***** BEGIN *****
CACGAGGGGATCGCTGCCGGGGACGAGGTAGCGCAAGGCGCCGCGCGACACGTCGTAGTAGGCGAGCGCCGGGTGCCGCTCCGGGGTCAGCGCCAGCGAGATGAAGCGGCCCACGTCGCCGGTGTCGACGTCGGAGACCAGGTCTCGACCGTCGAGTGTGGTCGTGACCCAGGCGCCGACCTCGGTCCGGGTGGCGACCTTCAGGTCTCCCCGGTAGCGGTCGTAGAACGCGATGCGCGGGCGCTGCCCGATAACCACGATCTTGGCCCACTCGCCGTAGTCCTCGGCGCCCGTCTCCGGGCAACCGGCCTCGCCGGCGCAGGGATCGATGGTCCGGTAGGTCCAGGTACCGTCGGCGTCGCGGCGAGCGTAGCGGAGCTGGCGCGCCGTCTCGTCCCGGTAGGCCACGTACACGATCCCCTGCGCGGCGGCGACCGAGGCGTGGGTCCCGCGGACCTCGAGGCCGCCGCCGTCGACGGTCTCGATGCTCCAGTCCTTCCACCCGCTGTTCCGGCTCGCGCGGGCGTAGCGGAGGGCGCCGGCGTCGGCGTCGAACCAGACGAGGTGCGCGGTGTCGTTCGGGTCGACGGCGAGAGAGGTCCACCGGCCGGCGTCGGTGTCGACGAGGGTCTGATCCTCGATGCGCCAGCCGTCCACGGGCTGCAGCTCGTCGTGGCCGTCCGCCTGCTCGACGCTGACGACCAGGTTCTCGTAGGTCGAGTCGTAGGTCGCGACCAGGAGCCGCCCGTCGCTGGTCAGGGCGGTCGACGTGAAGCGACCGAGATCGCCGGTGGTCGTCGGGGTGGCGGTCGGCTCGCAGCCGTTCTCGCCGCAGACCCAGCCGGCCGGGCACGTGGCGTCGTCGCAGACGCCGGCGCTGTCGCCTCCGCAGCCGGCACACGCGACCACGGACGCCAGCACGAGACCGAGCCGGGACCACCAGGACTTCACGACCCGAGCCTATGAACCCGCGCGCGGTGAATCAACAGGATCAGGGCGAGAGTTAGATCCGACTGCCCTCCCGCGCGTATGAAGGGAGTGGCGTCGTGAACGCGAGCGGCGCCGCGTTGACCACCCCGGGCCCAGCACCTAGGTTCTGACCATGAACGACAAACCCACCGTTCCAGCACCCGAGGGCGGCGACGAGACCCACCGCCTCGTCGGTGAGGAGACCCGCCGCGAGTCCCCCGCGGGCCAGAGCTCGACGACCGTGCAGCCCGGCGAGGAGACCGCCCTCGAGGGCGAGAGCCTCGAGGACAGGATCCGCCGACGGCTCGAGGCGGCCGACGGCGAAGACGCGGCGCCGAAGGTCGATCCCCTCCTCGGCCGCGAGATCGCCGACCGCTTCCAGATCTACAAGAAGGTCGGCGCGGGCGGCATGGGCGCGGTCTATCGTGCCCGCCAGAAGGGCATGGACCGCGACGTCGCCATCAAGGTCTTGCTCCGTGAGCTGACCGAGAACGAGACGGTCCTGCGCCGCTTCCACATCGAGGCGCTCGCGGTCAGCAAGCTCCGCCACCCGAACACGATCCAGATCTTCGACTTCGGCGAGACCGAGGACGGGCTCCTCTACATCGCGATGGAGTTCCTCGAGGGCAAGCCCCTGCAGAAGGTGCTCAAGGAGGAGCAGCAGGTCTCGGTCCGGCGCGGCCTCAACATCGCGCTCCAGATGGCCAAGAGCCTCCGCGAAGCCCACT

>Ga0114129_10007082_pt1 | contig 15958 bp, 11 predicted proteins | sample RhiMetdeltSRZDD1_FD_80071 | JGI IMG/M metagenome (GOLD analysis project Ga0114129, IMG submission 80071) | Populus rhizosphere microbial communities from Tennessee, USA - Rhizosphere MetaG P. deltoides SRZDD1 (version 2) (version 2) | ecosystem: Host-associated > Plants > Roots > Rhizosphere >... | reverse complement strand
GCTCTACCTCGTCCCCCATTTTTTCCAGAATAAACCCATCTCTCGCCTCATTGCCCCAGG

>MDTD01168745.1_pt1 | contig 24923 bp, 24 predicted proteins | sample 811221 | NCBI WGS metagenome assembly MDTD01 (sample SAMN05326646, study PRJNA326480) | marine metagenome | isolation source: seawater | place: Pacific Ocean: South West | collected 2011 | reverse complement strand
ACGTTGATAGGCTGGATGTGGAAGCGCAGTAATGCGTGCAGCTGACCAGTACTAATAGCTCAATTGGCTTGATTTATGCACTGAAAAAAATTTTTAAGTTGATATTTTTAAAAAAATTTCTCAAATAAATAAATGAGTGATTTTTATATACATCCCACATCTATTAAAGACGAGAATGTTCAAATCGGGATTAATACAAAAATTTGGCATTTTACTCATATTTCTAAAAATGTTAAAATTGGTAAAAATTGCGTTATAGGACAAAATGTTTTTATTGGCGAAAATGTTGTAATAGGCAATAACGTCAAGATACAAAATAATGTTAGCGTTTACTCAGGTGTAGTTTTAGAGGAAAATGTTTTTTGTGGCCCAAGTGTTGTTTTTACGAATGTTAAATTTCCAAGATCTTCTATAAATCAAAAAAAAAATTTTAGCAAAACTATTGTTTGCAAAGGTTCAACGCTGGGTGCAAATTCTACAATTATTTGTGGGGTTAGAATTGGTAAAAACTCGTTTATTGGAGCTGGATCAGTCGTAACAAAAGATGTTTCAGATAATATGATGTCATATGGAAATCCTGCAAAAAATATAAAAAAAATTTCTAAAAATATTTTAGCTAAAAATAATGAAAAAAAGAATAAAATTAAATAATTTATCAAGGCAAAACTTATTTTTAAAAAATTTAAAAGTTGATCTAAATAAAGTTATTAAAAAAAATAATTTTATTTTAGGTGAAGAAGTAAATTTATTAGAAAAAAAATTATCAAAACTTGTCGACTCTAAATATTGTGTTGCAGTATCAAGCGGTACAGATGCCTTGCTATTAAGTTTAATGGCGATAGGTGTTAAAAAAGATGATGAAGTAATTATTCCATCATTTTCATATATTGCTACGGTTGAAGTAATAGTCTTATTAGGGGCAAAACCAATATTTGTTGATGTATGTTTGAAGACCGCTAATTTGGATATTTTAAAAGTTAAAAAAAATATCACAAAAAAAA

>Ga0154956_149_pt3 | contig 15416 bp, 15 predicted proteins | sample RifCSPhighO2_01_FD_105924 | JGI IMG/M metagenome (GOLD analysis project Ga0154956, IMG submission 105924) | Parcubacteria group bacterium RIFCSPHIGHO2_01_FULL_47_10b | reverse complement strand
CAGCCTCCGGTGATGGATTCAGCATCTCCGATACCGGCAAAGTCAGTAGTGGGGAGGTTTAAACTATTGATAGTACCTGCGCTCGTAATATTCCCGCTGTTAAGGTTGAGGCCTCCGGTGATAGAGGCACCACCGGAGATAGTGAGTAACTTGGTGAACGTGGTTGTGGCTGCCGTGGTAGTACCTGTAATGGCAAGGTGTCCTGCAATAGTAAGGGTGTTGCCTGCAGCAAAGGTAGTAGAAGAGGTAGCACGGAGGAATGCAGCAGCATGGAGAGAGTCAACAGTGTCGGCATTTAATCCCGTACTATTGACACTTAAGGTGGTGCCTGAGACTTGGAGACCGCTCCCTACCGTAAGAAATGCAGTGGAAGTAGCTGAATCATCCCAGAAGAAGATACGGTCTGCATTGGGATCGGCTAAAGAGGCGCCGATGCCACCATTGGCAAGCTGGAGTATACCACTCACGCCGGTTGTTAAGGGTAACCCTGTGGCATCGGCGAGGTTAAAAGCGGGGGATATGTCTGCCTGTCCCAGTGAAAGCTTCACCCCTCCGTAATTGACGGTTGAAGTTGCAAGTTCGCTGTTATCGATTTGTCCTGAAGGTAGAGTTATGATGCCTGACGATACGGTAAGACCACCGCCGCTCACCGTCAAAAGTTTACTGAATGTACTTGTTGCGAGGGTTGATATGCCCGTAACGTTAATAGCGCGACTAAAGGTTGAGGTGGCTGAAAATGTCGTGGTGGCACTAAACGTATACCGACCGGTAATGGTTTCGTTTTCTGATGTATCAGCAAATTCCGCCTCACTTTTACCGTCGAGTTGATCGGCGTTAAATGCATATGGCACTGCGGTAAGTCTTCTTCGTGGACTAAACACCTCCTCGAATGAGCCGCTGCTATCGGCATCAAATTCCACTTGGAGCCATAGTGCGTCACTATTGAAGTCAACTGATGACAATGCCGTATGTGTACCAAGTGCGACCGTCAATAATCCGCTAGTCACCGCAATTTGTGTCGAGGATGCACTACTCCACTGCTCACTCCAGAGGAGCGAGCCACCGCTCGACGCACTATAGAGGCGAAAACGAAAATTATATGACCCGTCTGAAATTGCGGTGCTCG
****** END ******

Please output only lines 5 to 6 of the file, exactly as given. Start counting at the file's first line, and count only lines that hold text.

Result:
ACGTTGATAGGCTGGATGTGGAAGCGCAGTAATGCGTGCAGCTGACCAGTACTAATAGCTCAATTGGCTTGATTTATGCACTGAAAAAAATTTTTAAGTTGATATTTTTAAAAAAATTTCTCAAATAAATAAATGAGTGATTTTTATATACATCCCACATCTATTAAAGACGAGAATGTTCAAATCGGGATTAATACAAAAATTTGGCATTTTACTCATATTTCTAAAAATGTTAAAATTGGTAAAAATTGCGTTATAGGACAAAATGTTTTTATTGGCGAAAATGTTGTAATAGGCAATAACGTCAAGATACAAAATAATGTTAGCGTTTACTCAGGTGTAGTTTTAGAGGAAAATGTTTTTTGTGGCCCAAGTGTTGTTTTTACGAATGTTAAATTTCCAAGATCTTCTATAAATCAAAAAAAAAATTTTAGCAAAACTATTGTTTGCAAAGGTTCAACGCTGGGTGCAAATTCTACAATTATTTGTGGGGTTAGAATTGGTAAAAACTCGTTTATTGGAGCTGGATCAGTCGTAACAAAAGATGTTTCAGATAATATGATGTCATATGGAAATCCTGCAAAAAATATAAAAAAAATTTCTAAAAATATTTTAGCTAAAAATAATGAAAAAAAGAATAAAATTAAATAATTTATCAAGGCAAAACTTATTTTTAAAAAATTTAAAAGTTGATCTAAATAAAGTTATTAAAAAAAATAATTTTATTTTAGGTGAAGAAGTAAATTTATTAGAAAAAAAATTATCAAAACTTGTCGACTCTAAATATTGTGTTGCAGTATCAAGCGGTACAGATGCCTTGCTATTAAGTTTAATGGCGATAGGTGTTAAAAAAGATGATGAAGTAATTATTCCATCATTTTCATATATTGCTACGGTTGAAGTAATAGTCTTATTAGGGGCAAAACCAATATTTGTTGATGTATGTTTGAAGACCGCTAATTTGGATATTTTAAAAGTTAAAAAAAATATCACAAAAAAAA

>Ga0154956_149_pt3 | contig 15416 bp, 15 predicted proteins | sample RifCSPhighO2_01_FD_105924 | JGI IMG/M metagenome (GOLD analysis project Ga0154956, IMG submission 105924) | Parcubacteria group bacterium RIFCSPHIGHO2_01_FULL_47_10b | reverse complement strand